Thursday, June 29, 2017

Our Bathroom Reno: What We Learned

(If you haven't seen the previous posts regarding our foray into our DIY bathroom remodel, you can see them here and here.)

Obviously the whole thing was a learning experience for us because we are not major DIYers to this degree.  But there are some things we did right and wrong that may help you should you decide to tackle this yourself.

Watch YouTube videos.

Make a list of the things you know you'll be dealing with.  In our case, we knew we were going to have to lay down the vinyl plank flooring and had no idea how to measure for the vents, around door jambs or how to even read a measuring tape beyond 1/4", 1/2" and 3/4".  (Still don't!)  We also knew we'd need to remove and reinstall the toilet (our only toilet) and remove and reinstall our vanity.  The two that involve plumbing are ones that they easily charge over $100 for per item if you are having a contractor do it!  So we watched videos on all of it.  You begin to see common themes like for a seamless look around door jambs without having to notch too heavily, you need to undercut the door jamb.  Well, hacking away at your frame sounds terrifying but enough videos showed all you needed to do was use a saw and a scrap piece of the flooring you'll be using as your guide to cut underneath and it worked!  Another great tip we picked up was using a fine point dry erase marker to make our marks for cuts.  This meant no marring from a pencil and hoping it would come out and if you made a mistake, it was easily removed from our vinyl (or a laminate) plank.  It also made list writing easier.



Watching enough videos done a myriad of ways but finding the common thread that clicks with you will show what works and you'll be able to choose which method you're most comfortable with to get the job done right.

Read blogs/articles about the project(s) you want to do

For us, this wasn't just about changing the floor but also installing planking (or faux "shiplap" if you're a Fixer Upper fan.)  Well, since this was a small bathroom on the interior of the house, there was no need for thick planking and I hate the uniform look of the tongue in groove on the walls.  I read enough blogs to see that you could get sheets of 1/4" plywood ripped for you at the big box hardware store.  Honestly, the hardest part about that was just getting the nerve to ask a dude to cut them into the 6" slats we wanted.  When I pushed the Mr to ask the guy, he said "oh yeah, you guys doing shiplap?  We do that ALL the time."  So truly, they've seen it before so don't be shy about telling them what you need.  Just know that typically the first two cuts are free and then it's $.50 per cut after that.  If I went with the pre-cut, tongue in groove thicker wood, I would've spent almost $150 for our little 30 sq ft bathroom.  Ripping 2 sheets of 4'x8' down into the measurements we needed...$39.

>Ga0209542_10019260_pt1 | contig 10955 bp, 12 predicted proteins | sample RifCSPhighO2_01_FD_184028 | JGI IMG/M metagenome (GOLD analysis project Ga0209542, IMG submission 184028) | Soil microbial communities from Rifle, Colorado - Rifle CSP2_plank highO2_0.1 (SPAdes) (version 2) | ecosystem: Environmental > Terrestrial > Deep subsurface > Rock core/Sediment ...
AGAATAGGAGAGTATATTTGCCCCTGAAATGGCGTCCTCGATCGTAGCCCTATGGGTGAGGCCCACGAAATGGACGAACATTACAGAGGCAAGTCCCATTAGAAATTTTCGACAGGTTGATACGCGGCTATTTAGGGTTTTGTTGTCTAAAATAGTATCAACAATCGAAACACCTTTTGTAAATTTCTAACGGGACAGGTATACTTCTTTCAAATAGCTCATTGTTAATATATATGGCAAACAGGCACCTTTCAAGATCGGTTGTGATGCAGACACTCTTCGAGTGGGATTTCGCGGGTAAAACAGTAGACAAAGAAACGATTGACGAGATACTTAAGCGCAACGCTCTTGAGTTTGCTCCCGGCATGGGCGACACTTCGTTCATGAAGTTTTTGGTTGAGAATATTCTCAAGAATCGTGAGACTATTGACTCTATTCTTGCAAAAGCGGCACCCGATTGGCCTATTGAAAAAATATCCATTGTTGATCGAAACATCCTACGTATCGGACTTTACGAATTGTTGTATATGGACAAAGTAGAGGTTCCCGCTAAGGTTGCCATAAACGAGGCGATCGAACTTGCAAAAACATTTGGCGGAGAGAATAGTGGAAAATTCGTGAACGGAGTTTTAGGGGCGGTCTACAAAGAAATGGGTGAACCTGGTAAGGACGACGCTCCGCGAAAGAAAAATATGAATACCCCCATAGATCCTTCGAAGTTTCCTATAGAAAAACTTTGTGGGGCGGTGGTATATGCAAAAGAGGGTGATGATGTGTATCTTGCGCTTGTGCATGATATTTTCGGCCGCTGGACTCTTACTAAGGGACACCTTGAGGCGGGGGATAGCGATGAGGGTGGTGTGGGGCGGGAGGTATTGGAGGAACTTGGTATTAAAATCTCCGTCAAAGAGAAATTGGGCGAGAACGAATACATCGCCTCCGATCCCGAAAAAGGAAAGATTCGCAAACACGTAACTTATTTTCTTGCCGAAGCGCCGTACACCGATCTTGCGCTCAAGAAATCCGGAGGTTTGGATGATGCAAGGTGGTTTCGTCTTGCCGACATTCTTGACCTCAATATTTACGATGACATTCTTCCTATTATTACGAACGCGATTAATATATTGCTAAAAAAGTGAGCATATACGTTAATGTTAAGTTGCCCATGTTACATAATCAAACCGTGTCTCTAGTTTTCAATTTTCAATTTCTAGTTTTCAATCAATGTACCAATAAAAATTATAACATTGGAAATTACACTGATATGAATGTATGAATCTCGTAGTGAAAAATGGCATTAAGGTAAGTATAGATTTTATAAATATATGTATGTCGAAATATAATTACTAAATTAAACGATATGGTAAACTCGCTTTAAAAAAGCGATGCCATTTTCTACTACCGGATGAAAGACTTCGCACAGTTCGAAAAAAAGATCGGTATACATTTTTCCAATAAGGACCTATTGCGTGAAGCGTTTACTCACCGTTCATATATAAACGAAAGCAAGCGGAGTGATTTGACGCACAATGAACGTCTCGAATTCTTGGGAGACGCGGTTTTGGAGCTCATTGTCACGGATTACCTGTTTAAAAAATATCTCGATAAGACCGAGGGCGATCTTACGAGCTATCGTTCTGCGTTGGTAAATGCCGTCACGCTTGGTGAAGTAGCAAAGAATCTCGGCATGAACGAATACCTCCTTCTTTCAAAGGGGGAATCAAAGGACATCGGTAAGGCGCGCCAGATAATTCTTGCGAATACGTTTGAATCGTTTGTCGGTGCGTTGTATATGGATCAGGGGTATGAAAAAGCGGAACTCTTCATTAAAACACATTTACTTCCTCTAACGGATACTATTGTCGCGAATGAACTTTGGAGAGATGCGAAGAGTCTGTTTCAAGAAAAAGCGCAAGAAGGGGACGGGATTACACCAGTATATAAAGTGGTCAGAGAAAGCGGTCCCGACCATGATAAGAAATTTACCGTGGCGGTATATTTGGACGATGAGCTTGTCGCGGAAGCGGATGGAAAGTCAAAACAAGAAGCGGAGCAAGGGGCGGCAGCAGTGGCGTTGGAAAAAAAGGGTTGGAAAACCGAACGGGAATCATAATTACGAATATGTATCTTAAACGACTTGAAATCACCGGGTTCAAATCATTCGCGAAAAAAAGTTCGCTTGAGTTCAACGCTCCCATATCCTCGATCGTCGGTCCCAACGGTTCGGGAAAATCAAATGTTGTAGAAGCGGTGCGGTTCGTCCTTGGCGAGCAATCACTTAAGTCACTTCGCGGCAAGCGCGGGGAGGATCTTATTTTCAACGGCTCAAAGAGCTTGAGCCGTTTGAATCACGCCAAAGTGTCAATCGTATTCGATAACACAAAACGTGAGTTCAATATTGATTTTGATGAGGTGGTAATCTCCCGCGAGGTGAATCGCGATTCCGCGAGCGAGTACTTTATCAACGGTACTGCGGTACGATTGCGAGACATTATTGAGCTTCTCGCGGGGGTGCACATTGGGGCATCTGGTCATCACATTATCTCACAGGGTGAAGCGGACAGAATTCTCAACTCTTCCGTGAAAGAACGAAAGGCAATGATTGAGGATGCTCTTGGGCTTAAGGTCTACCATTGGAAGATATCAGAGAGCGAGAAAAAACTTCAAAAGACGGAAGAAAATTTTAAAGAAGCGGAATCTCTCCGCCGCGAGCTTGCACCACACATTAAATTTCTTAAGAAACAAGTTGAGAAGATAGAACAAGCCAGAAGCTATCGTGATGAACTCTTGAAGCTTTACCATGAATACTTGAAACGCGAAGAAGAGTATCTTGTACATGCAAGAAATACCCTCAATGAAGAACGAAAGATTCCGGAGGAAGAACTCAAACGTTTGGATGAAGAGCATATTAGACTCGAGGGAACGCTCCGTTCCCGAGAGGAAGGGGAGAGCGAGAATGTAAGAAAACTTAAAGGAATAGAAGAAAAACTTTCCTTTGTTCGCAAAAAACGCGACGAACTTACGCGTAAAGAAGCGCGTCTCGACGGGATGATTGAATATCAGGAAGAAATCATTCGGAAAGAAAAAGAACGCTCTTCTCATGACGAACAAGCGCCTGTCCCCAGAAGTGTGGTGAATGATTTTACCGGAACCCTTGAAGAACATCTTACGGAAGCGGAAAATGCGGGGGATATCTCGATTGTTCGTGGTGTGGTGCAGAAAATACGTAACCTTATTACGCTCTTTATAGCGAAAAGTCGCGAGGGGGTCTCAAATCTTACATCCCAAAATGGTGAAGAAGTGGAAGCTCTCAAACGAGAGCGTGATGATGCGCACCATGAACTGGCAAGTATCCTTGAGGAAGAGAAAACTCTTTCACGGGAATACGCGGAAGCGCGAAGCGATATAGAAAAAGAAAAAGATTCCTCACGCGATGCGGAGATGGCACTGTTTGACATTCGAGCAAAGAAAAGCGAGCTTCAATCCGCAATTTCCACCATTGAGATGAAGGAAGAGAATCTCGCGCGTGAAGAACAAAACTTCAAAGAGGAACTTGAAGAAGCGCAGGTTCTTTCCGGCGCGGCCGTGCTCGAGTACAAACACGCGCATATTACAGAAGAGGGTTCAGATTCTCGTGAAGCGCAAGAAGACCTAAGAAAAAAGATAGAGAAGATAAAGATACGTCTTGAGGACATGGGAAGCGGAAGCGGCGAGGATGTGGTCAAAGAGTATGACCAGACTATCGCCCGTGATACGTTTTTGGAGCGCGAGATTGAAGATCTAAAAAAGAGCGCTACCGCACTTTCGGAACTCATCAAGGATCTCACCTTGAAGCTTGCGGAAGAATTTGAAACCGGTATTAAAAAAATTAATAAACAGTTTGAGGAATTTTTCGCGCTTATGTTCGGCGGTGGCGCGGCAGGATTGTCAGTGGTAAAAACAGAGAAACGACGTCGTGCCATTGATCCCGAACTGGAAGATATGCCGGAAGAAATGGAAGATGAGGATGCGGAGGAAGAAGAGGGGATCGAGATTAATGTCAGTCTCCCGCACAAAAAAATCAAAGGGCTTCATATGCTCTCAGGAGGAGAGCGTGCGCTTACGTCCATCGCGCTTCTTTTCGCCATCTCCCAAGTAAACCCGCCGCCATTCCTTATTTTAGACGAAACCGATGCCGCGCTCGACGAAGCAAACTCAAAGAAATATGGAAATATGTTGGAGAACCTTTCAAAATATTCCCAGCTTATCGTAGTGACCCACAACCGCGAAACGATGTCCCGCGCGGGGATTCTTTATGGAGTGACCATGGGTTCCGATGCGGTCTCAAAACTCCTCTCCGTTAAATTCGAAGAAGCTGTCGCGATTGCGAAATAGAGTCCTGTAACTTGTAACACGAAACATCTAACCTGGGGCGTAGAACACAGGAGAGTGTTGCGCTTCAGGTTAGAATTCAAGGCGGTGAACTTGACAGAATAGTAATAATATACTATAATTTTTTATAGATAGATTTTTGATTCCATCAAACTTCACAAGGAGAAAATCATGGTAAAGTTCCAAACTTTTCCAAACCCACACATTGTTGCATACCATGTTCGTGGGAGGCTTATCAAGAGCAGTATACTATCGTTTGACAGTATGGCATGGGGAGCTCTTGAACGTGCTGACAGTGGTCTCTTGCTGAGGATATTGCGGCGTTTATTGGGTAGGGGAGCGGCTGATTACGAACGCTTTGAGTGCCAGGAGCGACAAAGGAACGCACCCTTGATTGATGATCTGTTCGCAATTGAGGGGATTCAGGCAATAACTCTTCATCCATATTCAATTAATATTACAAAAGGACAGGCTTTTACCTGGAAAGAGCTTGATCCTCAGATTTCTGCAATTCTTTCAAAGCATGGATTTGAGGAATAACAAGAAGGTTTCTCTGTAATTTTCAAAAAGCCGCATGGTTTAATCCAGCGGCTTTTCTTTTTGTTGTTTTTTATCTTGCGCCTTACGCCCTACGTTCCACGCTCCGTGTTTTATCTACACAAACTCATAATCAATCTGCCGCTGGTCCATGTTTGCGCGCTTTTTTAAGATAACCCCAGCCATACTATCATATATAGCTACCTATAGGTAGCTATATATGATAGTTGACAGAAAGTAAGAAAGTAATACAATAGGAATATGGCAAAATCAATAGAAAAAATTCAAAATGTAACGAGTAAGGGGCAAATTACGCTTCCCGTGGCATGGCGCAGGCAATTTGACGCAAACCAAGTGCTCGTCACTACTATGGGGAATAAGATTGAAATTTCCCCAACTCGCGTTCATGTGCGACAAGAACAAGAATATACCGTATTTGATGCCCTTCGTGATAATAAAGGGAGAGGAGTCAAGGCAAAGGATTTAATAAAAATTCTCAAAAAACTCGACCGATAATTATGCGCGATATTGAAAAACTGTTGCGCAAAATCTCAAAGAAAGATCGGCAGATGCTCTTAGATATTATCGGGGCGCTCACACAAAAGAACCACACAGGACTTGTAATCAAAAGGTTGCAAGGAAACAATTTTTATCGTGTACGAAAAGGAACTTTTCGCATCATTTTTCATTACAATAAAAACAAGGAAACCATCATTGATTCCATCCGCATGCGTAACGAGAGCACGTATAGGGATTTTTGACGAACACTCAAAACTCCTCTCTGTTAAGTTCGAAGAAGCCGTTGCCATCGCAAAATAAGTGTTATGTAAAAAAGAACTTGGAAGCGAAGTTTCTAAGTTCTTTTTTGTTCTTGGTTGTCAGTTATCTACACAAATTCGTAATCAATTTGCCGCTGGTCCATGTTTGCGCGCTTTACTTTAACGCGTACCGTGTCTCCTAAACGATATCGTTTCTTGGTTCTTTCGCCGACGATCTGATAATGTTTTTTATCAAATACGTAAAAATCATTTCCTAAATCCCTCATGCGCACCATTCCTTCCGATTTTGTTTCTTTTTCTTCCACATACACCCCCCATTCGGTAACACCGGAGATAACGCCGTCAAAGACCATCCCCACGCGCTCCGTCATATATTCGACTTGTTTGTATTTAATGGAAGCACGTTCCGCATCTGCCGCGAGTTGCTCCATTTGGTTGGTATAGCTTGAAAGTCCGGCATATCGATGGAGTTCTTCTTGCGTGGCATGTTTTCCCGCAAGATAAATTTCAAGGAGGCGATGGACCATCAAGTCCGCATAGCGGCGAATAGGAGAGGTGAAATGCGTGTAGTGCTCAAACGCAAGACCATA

Make a list of the tools you'll need from start to finish

I'm talking from a hammer to caulk to paint brushes.  Then go to the garage and put a check by the tools you already have hanging around from previous projects like drop cloths, masks, etc and what you have left is what you'll need on your store run.  By trying to think of every possible thing, it'll minimize getting started or halfway through something and saying "crap, we don't have that!  Home Depot run!"  This saved us from having to do that at all except toward the end.

Pack your patience

I'm not gonna lie, when we started this I was firmly into the hormone swing week in my cycle and that scared me.  Given my already short fuse when things go wrong and ability to snap like a twig, I pictured all of the things popping up in the corner of the TV they write about people on Renovation Realities.  You know, how they say something like "THIS isn't a good idea!" or "yeah, THAT helps!" and makes the person look like even more of a tool than they already look in a moment(s) of frustration?  So I made a conscious decision that I needed to cut the Mr a ton of slack and that me going ape sh*t over a mistake (as long as it didn't flood our house and cost us more money than if we'd just hired the contractor) wasn't going to help anyone.  We started out with a chill big breakfast at our favorite diner because we knew it'd likely be our only meal of the day or at least one of two.  We each got to our projects and when something was said or done I had a concern about it was either discussed calmly or I'd walk away.  Like when he ripped off the counter from the vanity like a heathen instead of just carefully scoring the silicone caulk like I'd done on the chair rails and baseboard and ripped off the corner of the vanity you would see whilst sitting on the toilet.



Inside, I wanted to hurl him out the second story window onto an awaiting airbag on the patio but since the airbag was in the shop and jail wasn't appealing, I stopped and assessed.  Okay, so lucky for him, he ripped it off in one piece.  That I can deal with.  I picked up a bottle of wood glue for some reason that I couldn't recall and apparently the home reno gods knew I was going to need it for this.  So I glued it, held it for a minute and then taped it to hold it as it dried so I could do other things.



When it was dry, I filled in the cracks with white wood filler, waited for it to dry, sanded it and it was ready to be painted.